Answer by Randy Carey: Unless your other marketing also penetrates all areas of your service area, it could be a sign of redlining.
Greenlining Definition: The business practice of investing energy, products and services in low-income, minority and disabled communities to increase profits and expand the economic pie.
Answer by Richard Insley: The term "greenlining" has become positive today, but that's not how it was used in the mid-70s leading up to the enactment of HMDA and CRA. Advocates of these laws accused lenders of redlining poor areas while simultaneously greenlining affluent neighborhoods. Both practices worked to the disadvantage of the residents of poor areas and were therefore discriminatory (overtly or by application of the effects test.)
This inquirer appears to be (and should be) concerned that targeting its marketing at a high net worth geographical area may violate some law or regulation. S/he does not state that the marketing campaign involves credit products, but we all know that other products are stepping stones to lending relationships.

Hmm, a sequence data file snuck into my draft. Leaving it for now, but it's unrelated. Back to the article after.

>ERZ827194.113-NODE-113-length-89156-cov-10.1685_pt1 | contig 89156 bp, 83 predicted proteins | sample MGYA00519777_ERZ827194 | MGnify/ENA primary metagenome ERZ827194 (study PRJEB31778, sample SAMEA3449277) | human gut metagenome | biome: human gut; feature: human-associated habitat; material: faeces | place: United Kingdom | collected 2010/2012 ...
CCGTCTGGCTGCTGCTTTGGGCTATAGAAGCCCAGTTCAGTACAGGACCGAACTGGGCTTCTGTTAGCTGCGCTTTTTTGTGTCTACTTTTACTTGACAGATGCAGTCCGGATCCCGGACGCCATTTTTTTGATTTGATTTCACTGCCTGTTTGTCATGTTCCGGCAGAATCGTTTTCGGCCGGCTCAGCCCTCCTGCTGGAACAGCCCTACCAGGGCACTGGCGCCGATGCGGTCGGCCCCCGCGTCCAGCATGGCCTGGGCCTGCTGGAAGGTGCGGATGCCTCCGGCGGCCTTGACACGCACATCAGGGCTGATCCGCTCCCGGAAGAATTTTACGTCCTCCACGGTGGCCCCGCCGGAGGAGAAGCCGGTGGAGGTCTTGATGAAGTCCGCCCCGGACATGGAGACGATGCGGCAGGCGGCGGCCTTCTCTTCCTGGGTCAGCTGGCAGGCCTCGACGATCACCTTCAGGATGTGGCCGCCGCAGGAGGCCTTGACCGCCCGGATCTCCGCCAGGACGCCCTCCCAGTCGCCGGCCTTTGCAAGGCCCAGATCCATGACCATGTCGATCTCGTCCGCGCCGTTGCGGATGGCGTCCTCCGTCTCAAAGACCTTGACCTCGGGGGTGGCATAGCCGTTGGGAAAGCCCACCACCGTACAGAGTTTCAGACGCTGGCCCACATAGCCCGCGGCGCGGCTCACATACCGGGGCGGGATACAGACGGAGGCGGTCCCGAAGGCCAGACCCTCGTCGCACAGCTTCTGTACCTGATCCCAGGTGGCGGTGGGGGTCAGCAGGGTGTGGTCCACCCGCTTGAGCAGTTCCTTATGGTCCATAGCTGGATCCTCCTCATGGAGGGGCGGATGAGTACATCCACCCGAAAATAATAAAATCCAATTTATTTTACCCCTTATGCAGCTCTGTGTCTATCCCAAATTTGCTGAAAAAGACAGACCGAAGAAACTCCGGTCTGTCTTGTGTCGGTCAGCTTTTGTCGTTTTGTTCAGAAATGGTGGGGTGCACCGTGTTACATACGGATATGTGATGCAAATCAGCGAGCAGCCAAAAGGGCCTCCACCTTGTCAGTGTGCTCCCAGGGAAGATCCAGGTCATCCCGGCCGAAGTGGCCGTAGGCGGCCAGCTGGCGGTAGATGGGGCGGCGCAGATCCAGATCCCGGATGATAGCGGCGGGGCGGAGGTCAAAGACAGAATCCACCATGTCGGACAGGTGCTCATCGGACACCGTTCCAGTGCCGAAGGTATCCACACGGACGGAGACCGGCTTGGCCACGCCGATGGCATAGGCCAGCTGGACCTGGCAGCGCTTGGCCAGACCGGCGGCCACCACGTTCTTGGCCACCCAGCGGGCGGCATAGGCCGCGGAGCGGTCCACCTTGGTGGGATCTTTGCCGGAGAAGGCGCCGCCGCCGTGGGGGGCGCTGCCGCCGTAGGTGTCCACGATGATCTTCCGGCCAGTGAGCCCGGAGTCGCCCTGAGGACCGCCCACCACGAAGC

I don't think it's appropriate to call greenlining redlining, but both practices can be attacked as discriminatory. Specifically, this banker should focus on the enforcement history of the Fair Housing Act, ECOA, and other (more general) laws prohibiting various types of discrimination. As Randy says, balanced marketing is the key to reducing this risk.
First published on BankersOnline.com 3/5/12